Please mark your calendar now. Among these are:
Denmark. Fall and Christmas Bazaar. November 17. The Danish Lutheran Church of Toronto, 72 Finch Avenue West, North York. Tel. 416-222-2494. http://www.dlctoronto.on.ca/DLC-2018-Coming-Events.pdf. This church also has a St. Lucia pageant on December 2.
Japan. Toronto Buddhist Church Annual Bazaar. November 9. 1011 Sheppard Avenue West. Tel. 416- 534-4302. email: firstname.lastname@example.org. http://tbc.on.ca/tbc-annual-bazaar-saturday-november-10-2018/
Multicultural. Muslim. Vaughan Multicultural Market. Hosted by Muslim Womenpreneurs. Sunday, November 17. 12–6pm. Free. Pinecrest Event Centre, 17 Vinyl Court, Woodbridge.
Sweden. Christmas Fair. Saturday, December 7. 11am–5pm; Sunday, December 8. 11am–4pm. Free. Presented by SWEA Toronto which used to hold this event at Harbourfront Centre. It’s now at Daniels Spectrum, 585 Dundas Street East.
“Get into the spirit at this expanded two-day holiday extravaganza! Warm up to the sounds of children singing carols at the Lucia Pageant, participate in folk dancing, craft making and more. It’s the perfect place to sample delicious Scandinavian food. Check off your gift list with imported handmade crafts, unique Christmas décor, textiles and tasty Swedish delicacies.”
Ukraine. Christmas Bazaar Sale. November 23. 10am-4pm. Ukrainian Canadian Care Centre, 60 Richview Road, Etobicoke. https://www.facebook.com/ukrainiancanadiancarecentre/
Ukraine. Christmas Bazaar. November 29/30. Church of Saint Demetrius the Great Martyr – Byzantine Ukrainian Catholic, 135 La Rose Avenue, Etobicoke.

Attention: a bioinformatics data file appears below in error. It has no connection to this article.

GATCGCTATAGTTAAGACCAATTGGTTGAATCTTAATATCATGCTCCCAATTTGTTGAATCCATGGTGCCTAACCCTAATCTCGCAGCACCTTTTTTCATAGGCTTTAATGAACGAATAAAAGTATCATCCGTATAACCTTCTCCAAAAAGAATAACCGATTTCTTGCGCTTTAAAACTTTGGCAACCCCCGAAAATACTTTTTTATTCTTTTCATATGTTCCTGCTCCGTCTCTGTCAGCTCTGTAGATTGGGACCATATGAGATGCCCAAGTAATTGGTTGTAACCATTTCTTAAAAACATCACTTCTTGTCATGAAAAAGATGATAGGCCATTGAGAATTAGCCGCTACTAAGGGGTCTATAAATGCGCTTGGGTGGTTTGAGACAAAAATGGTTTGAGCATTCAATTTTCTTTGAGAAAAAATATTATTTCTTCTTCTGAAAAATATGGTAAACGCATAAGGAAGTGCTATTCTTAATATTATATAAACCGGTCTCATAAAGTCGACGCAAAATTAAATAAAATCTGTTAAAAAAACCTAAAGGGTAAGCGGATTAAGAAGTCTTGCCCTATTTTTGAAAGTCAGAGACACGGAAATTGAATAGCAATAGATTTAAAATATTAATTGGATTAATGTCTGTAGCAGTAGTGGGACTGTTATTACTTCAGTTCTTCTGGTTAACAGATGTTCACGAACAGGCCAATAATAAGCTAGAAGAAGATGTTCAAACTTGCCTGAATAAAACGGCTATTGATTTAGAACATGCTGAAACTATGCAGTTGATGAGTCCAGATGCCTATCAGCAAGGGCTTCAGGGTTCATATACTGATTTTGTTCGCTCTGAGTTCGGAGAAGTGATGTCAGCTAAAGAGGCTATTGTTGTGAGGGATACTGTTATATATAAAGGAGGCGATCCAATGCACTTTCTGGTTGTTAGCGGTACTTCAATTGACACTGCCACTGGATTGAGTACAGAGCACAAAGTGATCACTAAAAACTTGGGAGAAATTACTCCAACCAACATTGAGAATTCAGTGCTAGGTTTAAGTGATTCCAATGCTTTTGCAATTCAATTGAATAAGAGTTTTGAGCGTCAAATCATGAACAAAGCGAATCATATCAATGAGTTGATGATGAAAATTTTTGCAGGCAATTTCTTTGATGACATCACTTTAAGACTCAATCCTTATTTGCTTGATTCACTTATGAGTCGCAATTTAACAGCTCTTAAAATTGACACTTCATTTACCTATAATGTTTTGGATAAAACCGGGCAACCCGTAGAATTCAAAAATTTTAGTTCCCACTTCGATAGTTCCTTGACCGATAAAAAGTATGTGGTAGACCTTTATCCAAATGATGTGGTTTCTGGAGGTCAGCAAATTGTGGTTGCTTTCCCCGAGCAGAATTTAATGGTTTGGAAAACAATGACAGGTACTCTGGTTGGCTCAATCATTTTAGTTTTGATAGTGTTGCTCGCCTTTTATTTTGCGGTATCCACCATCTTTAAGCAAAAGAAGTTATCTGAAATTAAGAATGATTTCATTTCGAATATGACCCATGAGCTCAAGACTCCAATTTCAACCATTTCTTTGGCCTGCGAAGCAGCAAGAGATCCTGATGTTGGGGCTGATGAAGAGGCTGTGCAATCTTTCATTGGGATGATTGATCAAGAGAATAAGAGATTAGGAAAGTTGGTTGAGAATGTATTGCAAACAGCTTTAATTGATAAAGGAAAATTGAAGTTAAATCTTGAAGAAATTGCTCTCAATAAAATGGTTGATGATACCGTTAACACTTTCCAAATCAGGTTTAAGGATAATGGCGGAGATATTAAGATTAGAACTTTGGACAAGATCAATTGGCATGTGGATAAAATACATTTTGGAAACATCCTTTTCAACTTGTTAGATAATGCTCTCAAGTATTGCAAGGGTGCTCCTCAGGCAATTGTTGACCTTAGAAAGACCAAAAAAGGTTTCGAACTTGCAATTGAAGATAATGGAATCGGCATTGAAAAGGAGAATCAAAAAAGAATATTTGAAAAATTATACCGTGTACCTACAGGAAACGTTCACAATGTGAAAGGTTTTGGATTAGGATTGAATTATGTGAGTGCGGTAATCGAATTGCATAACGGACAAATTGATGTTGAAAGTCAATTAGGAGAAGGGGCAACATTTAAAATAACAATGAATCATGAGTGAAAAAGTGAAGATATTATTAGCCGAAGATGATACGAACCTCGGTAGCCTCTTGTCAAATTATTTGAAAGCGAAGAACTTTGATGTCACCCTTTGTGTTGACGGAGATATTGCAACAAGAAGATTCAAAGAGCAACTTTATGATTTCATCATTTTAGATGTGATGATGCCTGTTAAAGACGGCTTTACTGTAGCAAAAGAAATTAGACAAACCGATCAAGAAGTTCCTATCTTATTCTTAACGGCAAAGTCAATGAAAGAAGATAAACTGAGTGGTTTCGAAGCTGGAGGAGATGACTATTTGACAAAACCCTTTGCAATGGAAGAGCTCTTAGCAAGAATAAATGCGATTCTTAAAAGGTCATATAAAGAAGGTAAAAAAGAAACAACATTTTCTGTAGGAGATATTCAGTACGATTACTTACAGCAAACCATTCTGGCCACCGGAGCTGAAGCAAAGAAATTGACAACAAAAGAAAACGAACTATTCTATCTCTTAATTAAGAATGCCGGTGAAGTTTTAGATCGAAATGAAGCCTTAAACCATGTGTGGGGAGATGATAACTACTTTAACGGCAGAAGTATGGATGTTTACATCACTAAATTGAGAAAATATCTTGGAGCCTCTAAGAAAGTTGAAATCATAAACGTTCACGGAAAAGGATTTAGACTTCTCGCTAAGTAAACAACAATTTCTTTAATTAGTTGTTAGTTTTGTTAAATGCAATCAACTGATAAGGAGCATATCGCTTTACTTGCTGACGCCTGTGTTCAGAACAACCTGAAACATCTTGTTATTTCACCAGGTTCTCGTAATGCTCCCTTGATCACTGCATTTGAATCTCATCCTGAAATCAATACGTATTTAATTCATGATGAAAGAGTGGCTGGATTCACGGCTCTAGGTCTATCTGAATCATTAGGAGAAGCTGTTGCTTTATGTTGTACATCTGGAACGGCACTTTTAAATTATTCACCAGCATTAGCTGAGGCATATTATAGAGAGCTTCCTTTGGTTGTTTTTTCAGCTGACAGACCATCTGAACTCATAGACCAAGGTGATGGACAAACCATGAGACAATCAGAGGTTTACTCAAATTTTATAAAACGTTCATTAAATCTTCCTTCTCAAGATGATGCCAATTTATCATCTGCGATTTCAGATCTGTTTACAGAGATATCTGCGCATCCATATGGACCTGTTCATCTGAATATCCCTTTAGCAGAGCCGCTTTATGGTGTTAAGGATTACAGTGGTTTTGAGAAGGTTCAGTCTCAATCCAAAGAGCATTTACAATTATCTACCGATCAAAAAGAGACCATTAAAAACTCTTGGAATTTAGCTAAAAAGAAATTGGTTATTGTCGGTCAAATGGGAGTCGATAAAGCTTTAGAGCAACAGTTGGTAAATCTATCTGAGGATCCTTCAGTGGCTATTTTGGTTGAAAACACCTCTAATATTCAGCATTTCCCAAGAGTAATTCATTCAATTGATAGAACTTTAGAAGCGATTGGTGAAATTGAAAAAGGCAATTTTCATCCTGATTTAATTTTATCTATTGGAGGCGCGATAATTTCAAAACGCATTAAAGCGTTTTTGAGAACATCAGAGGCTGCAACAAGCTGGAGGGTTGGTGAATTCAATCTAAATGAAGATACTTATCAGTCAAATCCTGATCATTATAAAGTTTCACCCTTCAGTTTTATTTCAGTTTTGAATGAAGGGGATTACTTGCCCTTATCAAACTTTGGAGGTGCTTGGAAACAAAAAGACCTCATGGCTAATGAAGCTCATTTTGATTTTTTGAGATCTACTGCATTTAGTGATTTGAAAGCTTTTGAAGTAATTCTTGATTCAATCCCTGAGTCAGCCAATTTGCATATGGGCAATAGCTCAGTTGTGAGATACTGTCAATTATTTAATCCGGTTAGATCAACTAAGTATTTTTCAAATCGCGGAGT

South Africa. Winnipeg. MANDELA. Only until January 5. Exhibit Hours:
Tuesday and Wednesday 1pm–6pm; Thursday to Sunday 10am–6pm. $12. Meridian Arts Centre (formerly Toronto Centre for the Arts), 5040 Yonge Street.
“Created by the Canadian Museum for Human Rights in collaboration with the Apartheid Museum in Johannesburg, South Africa, MANDELA explores Mandela’s renowned fight for justice and human dignity in South Africa. Among its many dramatic visual features and original artifacts, the exhibition replicates Mandela’s eight-foot by seven-foot prison cell… “
Toronto. Pumpkin Parades. We’re not through with Halloween yet. Look around for your neighbourhood Pumpkin Parade on November 1.
Ruth’s Note: chooses to promote events that encourage a feeling of community in our culturally-diverse city. Mention doesn’t mean endorsement as we try to include events we think readers will find stimulating in the cultures of other groups and an opportunity to meet people from other cultures. If you go to any of our mentioned events, please send us corrections or an account of your impressions.
Let us know the kind of events that interest you. Please continue to send posters to ruthlormalloy@. We don’t charge to include them and we don’t accept paid advertising. We are privately financed. Please post comments on “Leave a Reply” below and subscribe to receive our newsletters that announce new blogs. See above right.